In this study, we examined how the number of subjects included in the study affects the reliability of the statistical ISC maps and the FDR corrected binary thresholded maps. We used a large 130-subject data set with a simple block design task and performed a split-half resampling based analysis (similar to [16]) while varying the number of subjects in each split-half. The resampling procedure was repeated 1000 times. This setup enables us to address the reproducibility of the studies with the maximum of 65 subjects. We compared the statistical ISC maps formed using independent subjects samples and also the thresholded ISC maps. In addition and similarly to [17] we compared statistical ISC maps with the subsets of 130 subjects with the statistical ISC map derived from the whole 130-subject data set.

#### 2. Materials and Methods

##### 2.1. fMRI Data

The fMRI data used in the preparation of this work were obtained from the ICBM database (https://ida.loni.usc.edu/login.jsp?project=ICBM) in the Image Data Archive of the Laboratory of Neuro Imaging. The ICBM project (Principal Investigator John Mazziotta, M.D., University of California, Los Angeles) is supported by the National Institute of Biomedical Imaging and BioEngineering. ICBM is the result of efforts of coinvestigators from UCLA, Montreal Neurologic Institute, University of Texas at San Antonio, and the Institute of Medicine, Juelich/Heinrich Heine University, Germany.

We selected all subjects from the ICBM database who had fMRI measurements with the verb generation (VG) task and the structural MR image available. This produced 132 subjects’ data set. After a quality check by visual inspection two subjects were discarded due to clear artifacts in their fMRI data. This led to a final data set of 130 subjects: 61 males, 69 females; age range 19–80 years, mean 44.35 years; 117 were right-handed, 10 were left-handed, and 3 were ambidextrous. The data was acquired during the block design VG task (a language task with a visual input) from Functional Reference Battery (FRB) developed by the International Consortium for Human Brain Mapping (ICBM) [21]. The FRB holds a set of behavioral tasks designed to reliably produce functional landmarks across subjects and we have previously used fMRI data extracted from the ICBM FRB database for other experiments [10, 22]. The details of the data and VG task are provided in [10]. The VG task contained the largest number of subjects with fMRI measurements in the ICBM database among the five FRB tasks and therefore we selected it for this study.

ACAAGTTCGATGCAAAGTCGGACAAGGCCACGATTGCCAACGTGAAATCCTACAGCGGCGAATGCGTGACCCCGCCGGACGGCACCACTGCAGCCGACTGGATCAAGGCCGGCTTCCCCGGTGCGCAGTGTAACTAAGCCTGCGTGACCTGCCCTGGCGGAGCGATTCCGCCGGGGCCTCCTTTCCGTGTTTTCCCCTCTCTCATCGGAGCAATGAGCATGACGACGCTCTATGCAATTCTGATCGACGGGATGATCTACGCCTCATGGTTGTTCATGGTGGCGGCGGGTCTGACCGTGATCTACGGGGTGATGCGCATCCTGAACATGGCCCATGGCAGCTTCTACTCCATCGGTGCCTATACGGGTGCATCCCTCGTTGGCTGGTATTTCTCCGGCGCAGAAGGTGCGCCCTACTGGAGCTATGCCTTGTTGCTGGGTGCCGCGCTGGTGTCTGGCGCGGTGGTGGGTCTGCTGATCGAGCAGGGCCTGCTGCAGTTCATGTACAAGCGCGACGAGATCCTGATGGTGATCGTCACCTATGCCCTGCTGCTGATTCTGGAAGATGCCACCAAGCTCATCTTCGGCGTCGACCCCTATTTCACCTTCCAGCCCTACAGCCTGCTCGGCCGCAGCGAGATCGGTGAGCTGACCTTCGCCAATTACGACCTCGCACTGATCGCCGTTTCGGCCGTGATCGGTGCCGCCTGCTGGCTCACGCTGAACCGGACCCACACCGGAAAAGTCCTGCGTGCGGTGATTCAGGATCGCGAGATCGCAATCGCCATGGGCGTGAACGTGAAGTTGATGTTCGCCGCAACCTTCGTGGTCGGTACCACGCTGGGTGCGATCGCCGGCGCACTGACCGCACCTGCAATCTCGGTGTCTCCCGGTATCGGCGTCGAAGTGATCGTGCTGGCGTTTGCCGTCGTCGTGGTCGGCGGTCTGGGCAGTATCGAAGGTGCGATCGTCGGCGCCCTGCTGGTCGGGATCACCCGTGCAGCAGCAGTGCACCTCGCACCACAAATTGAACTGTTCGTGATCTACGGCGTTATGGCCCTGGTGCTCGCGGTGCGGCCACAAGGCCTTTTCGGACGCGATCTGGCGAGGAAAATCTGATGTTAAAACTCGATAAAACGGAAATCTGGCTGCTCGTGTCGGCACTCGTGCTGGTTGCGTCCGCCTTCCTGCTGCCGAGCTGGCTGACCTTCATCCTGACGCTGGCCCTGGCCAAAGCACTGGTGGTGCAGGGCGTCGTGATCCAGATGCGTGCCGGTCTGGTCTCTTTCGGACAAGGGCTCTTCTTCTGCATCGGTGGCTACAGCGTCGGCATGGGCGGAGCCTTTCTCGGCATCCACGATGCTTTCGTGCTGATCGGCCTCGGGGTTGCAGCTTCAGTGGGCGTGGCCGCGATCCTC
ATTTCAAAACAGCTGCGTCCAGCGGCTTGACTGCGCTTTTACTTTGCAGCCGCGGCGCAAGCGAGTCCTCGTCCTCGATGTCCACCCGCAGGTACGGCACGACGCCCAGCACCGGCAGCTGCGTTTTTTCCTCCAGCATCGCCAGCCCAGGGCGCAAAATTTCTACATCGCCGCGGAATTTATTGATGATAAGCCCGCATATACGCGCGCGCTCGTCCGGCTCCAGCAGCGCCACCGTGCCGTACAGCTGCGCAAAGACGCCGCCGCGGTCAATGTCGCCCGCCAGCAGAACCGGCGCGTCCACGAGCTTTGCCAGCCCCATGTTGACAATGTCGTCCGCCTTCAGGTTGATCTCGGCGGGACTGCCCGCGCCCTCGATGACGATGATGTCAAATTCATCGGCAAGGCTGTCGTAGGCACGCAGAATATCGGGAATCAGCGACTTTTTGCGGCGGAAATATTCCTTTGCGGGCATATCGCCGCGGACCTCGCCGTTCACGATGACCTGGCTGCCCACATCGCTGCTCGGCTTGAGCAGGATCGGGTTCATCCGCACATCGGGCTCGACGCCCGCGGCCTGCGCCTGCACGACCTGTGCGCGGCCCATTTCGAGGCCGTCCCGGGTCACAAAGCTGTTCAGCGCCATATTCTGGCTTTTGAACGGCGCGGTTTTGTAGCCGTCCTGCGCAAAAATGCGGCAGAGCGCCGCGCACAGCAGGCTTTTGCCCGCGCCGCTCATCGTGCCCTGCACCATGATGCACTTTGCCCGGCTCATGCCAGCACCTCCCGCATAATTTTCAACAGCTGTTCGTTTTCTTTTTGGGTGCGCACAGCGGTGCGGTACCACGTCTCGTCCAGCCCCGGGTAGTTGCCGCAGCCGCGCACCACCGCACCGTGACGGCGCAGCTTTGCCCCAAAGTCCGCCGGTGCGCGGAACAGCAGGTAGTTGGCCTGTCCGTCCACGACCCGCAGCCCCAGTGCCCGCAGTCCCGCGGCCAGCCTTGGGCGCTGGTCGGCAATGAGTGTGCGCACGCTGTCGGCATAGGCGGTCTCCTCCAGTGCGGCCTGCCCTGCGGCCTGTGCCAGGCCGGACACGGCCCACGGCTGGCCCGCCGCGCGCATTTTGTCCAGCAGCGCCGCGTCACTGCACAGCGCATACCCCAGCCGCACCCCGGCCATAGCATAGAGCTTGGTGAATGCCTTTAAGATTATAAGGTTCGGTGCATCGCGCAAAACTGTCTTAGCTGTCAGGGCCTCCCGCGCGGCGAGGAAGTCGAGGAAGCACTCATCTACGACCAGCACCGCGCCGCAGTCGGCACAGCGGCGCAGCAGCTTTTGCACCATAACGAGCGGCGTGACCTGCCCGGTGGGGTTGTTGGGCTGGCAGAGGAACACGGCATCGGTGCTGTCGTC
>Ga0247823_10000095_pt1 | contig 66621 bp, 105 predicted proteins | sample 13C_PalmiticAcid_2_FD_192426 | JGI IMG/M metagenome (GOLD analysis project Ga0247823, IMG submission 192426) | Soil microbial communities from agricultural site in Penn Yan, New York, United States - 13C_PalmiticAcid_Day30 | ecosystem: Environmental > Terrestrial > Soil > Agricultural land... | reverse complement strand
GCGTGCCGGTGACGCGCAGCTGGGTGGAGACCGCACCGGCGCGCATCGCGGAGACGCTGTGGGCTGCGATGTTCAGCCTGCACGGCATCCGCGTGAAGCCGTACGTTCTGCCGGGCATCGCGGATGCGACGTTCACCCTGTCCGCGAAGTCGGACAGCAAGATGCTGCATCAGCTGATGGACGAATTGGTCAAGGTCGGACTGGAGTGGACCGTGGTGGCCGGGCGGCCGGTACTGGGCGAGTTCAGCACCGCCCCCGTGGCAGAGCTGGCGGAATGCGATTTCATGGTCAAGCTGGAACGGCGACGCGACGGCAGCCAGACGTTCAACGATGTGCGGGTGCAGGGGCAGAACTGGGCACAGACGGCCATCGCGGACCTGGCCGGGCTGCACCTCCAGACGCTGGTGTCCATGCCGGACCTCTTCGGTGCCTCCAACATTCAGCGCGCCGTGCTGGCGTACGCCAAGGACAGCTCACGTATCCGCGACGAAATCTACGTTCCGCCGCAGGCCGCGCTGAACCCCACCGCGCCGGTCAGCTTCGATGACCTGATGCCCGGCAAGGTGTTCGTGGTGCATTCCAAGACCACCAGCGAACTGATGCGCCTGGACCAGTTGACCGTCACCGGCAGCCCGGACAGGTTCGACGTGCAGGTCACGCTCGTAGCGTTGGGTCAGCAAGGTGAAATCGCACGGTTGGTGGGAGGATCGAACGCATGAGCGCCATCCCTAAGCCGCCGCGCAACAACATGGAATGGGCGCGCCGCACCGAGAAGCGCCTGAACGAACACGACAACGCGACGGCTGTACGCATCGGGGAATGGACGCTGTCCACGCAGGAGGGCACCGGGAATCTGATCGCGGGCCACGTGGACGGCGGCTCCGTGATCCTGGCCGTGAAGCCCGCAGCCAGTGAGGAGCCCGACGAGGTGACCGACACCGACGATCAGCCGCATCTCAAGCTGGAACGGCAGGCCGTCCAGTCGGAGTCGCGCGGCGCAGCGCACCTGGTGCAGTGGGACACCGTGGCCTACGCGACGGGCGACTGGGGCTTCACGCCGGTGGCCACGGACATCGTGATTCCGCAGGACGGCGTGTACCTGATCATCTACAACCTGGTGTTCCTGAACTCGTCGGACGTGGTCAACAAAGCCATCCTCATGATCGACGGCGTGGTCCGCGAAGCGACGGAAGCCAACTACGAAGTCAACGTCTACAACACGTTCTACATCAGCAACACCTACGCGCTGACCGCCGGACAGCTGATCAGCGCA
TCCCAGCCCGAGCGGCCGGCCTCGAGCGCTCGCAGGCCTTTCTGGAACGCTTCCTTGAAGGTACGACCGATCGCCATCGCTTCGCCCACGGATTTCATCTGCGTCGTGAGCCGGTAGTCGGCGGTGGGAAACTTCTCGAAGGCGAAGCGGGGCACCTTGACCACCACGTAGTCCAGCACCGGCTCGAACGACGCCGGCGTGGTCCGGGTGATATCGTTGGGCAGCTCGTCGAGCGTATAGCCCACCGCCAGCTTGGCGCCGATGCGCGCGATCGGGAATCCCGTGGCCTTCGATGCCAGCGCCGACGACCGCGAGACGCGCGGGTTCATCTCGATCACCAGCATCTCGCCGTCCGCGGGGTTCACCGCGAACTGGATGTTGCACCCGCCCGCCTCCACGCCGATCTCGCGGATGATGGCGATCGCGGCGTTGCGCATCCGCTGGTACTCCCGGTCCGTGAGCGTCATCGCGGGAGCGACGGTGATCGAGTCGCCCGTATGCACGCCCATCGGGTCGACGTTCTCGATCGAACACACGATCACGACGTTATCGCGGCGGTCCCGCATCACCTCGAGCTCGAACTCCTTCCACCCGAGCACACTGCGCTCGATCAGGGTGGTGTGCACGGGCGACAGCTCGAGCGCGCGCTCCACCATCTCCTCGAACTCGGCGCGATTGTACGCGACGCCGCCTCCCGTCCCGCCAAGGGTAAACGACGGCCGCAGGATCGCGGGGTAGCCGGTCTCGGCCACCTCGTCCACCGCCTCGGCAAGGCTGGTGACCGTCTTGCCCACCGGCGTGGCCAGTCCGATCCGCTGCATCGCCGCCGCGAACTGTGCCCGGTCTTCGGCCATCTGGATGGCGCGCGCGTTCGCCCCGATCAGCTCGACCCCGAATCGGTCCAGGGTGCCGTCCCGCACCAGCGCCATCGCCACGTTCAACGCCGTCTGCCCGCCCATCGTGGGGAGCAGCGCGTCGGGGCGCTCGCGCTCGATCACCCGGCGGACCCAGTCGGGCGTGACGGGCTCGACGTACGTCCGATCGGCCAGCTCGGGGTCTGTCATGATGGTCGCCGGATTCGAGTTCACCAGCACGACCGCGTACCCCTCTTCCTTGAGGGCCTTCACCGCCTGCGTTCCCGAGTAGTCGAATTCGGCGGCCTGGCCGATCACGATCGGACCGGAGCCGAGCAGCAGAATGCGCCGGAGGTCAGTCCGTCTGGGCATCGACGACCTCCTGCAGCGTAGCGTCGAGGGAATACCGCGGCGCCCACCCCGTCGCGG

The functional data was collected with a 3-Tesla Siemens Allegra fMRI scanner and the anatomical weighted MRI data was collected with a 1.5-Tesla Siemens Sonata scanner. The TR/TE times for the functional data were 4 s/32 ms, with flip angle 90 degrees, pixel spacing 2 mm, and slice thickness 2 mm. The parameters for the anatomical data were 1.1 s/4.38 ms, 15 degrees, 1 mm, and 1 mm, correspondingly.

##### 2.2. Preprocessing

The preprocessing of the data was performed with FSL (version 5.0.2.2) from Oxford Centre for Functional Magnetic Resonance Imaging of the Brain, Oxford University, Oxford, UK [23]. The data preprocessing, which was identical to [10], included motion correction with FSL’s MCFLIRT and the brain extraction for the functional data was done with FSL’s BET [24]. The fMRI images were temporally high-pass filtered with a cutoff period of 60 s and the spatial smoothing was applied with an isotropic three-dimensional Gaussian kernel with the full-width half-maximum (FWHM) 5 mm in each direction. The brain extraction of the structural images was also performed by BET, but this was done separately from the main procedure for each weighted images as the parameters of BET required individual tuning for the images.

The image registration was performed with FSL Linear Registration Tool (FLIRT) [25, 26] in two stages. At the beginning, the skull-stripped functional images were aligned (6 degrees of freedom, full search) to the skull-stripped high-resolution weighted image of the same subject, and then the results were aligned to the standard (brain only) 2 mm ICBM-152 template (12 degrees of freedom, full search).

##### 2.3. ISC Analyses

All of the ISC analyses were computed with ISCtoolbox for Matlab [2]. ISCtoolbox computes the ISC statistic by first computing Pearson’s correlations between the corresponding time series of all subject-pairs. Then, to obtain the final multisubject test statistic, correlation values of all subject-pairs are combined into a single ISC statistic by averaging. This is the ISC statistical map.

The statistical inference was accomplished by a fully nonparametric voxel-wise resampling test implemented in the ISCtoolbox [27]. The resampling test constructs the null-distribution of the ISC values by circularly shifting the time series of each subject by a random amount. This test resembles the circular block bootstrap test [28] and it accounts for temporal correlations inherent to fMRI data. For a more detailed description of the test, we refer to [29]. For thresholding each ISC map, the resampling distribution was approximated with 10 000 000 realizations, sampling randomly across the brain voxels for each realization and generating a new set of time-shifts (one for each subject) for each realization. The resulting -values were corrected voxel-wise over the whole brain using a false discovery rate (FDR) based multiple comparisons correction [30].